False Virtue: The Life and Death of “American Exceptionalism”
The impending decline of the dollar is apparently imposing a real Halloween scare on the American foreign policy establishment. An August 22, 2023, article on the Council on Foreign Relations website entitled “The Future of Dollar Hegemony” explained that
the dollar’s global hegemony gives the U.S. government power to impose crippling sanctions and wage other forms of financial welfare against adversaries. . . . In 2022, more than twelve thousand entities were under sanction by the Treasury Department, a more than twelve-fold increase since the turn of the century. U.S. sanctions . . . do ensure that targeted adversaries pay a significant price for continuing to engage in actions the United States opposes (emphasis added).
This reminds yours truly of a very memorable bumper sticker that had an American flag in one corner and read: “Do as We Say or We Will Bring Democracy to Your Country!” The bumper sticker is memorable because it speaks truth to power in a very sarcastic manner. It also highlights how “sanctions” are an act of war that has long assisted the US government in acting as the bully of the world. Dollar dominance is the cornerstone of such bullying since so many dollars are held in so many other countries as their reserve currency. This allows a massive amount of foreign policy blackmailing to occur.
The bullying is always all about the money, one way or another, just as “follow the money” is always good advice when one investigates the causes of any war anywhere. But a golden rule of politics is to never, ever admit that one is interested in anything but the moral uplifting of mankind, the eradication of poverty in foreign lands, saving the widows and orphans of the world, or some other selfless, magnanimous gesture. Protectionists never admit, for example, that their real goal is to use the powers of the state to plunder and legally steal from their customers. They must cloak their greed in nationalism, national defense arguments, anything but the truth.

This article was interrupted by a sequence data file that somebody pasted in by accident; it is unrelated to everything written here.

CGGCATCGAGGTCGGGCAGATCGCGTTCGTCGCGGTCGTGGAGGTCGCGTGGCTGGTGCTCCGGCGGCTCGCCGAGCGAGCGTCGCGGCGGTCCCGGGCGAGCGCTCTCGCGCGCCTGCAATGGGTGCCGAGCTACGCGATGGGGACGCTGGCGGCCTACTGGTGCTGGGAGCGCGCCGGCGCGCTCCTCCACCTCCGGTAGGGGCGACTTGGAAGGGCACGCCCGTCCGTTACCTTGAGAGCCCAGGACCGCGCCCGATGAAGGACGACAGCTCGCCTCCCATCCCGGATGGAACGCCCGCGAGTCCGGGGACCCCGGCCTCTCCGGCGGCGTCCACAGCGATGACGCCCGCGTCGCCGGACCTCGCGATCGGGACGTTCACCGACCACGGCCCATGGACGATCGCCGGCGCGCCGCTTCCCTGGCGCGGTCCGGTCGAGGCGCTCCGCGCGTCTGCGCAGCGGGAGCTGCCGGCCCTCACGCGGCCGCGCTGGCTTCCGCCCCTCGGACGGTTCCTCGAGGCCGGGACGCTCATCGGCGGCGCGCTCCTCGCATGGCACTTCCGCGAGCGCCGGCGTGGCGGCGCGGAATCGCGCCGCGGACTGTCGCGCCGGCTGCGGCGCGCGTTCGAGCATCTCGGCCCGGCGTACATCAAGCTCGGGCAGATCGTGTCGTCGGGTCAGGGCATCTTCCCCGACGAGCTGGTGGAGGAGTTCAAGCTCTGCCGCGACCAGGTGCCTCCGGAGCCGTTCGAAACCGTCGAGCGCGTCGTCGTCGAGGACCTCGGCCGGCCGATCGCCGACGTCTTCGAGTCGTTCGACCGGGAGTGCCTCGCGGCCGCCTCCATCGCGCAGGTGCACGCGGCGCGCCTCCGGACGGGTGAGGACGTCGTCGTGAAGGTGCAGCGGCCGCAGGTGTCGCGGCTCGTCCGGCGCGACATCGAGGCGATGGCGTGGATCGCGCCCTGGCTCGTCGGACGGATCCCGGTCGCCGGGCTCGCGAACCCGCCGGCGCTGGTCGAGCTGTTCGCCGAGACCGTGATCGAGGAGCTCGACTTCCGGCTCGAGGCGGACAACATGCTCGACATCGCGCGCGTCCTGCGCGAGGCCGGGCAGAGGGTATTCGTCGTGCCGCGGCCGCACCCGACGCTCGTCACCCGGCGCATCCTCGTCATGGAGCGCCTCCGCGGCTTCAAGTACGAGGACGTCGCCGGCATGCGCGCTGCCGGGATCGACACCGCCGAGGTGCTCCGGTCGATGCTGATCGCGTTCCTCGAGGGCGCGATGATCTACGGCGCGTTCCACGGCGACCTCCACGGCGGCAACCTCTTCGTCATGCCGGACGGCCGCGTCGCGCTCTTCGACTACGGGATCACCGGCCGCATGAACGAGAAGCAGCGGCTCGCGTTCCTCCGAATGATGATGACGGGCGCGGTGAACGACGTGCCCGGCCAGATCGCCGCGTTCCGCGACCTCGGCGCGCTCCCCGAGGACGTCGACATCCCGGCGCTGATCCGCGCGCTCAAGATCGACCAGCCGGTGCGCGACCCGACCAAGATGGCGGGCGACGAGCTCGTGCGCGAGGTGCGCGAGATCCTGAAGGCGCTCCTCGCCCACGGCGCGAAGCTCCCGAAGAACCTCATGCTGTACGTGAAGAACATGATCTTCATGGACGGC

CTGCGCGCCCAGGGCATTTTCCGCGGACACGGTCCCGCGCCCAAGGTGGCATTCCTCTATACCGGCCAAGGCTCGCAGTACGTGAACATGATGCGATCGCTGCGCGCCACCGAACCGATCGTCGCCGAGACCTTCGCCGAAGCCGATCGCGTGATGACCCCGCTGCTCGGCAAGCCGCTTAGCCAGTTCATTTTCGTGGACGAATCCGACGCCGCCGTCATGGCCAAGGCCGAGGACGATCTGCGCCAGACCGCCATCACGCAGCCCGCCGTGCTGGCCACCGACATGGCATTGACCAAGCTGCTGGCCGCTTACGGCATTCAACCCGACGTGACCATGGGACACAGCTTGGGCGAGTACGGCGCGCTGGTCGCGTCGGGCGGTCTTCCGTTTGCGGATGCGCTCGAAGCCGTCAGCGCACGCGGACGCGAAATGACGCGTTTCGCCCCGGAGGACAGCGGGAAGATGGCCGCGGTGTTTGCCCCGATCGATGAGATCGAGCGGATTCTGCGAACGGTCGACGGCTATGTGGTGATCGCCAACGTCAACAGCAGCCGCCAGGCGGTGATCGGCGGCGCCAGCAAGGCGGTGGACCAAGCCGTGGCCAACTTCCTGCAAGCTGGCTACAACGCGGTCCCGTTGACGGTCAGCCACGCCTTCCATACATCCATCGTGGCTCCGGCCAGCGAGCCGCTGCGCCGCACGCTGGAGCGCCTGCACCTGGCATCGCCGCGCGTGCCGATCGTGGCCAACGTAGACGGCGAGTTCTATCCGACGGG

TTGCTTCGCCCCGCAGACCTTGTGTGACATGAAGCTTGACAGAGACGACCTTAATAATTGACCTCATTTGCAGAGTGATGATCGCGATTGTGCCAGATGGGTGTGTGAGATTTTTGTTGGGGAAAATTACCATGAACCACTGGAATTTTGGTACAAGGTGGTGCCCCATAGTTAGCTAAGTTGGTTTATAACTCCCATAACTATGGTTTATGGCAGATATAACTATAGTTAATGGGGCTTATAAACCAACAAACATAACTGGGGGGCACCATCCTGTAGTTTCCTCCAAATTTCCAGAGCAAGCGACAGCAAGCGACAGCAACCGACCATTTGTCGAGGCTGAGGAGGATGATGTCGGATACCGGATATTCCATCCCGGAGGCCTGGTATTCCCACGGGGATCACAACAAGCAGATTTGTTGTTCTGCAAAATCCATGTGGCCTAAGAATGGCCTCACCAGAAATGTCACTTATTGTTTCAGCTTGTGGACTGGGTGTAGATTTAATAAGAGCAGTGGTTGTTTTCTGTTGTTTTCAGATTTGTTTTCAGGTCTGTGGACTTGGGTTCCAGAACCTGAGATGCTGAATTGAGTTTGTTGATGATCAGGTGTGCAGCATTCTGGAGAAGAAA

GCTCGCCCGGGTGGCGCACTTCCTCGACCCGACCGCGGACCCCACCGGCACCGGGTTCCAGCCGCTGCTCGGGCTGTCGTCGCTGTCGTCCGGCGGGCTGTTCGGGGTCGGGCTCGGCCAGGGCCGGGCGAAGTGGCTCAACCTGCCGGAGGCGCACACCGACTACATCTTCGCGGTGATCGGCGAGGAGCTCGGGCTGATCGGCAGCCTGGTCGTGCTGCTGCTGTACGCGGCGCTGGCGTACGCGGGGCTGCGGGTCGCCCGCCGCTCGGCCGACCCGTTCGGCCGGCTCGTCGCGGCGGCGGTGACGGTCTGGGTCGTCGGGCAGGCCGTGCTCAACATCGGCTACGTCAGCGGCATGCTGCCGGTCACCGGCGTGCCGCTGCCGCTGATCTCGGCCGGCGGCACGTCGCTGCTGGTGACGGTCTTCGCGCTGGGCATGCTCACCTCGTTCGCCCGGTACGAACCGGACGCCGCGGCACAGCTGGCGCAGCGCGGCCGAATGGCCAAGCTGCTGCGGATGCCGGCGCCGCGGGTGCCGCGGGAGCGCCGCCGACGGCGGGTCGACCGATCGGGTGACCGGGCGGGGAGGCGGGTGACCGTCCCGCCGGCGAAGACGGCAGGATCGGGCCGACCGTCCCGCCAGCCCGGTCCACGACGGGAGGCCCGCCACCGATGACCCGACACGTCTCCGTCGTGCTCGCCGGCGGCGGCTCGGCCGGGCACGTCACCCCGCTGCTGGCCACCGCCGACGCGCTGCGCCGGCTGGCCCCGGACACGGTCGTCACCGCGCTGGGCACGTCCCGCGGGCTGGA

In the foreign policy realm one must never speak the truth about the real purpose of imperialistic wars and invasions, as did Marine Corps General Smedley Butler in his famous essay, “War is a Racket.” General Butler was a two-time Congressional Medal of Honor winner and is said to have been the most highly decorated Marine ever. Published in the post World War I era, General Butler explained what he really spent his illustrious career doing:
I spent most of my time being a high class muscle man for big business, for Wall Street and for the bankers. . . . I helped make Mexico safe . . . for American oil interests. . . . I helped make Haiti and Cuba a decent place for the National City Bank. . . . I helped purify Nicaragua for the International Banking House of Brown Brothers. . . . I brought light to the Dominican Republic for American sugar interests.
The Mother of All U.S. Government Lies
For at least the past century and a half American imperialism has been cloaked in a monstrous lie about the supposed moral exceptionalism of Americans and their government. The lie was never better exposed than by the great novelist Robert Penn Warren in a 1961 book entitled The Legacy of the Civil War. Warren was asked by Life magazine to write the book to commemorate the centennial of the Civil War. The most important point of the book is that, after the war, the US government claimed to possess what Warren calls “a treasury of virtue.” The Republican Party, which monopolized federal politics for the succeeding half century, called itself “the party of great moral ideas.” Lincoln was of course deified
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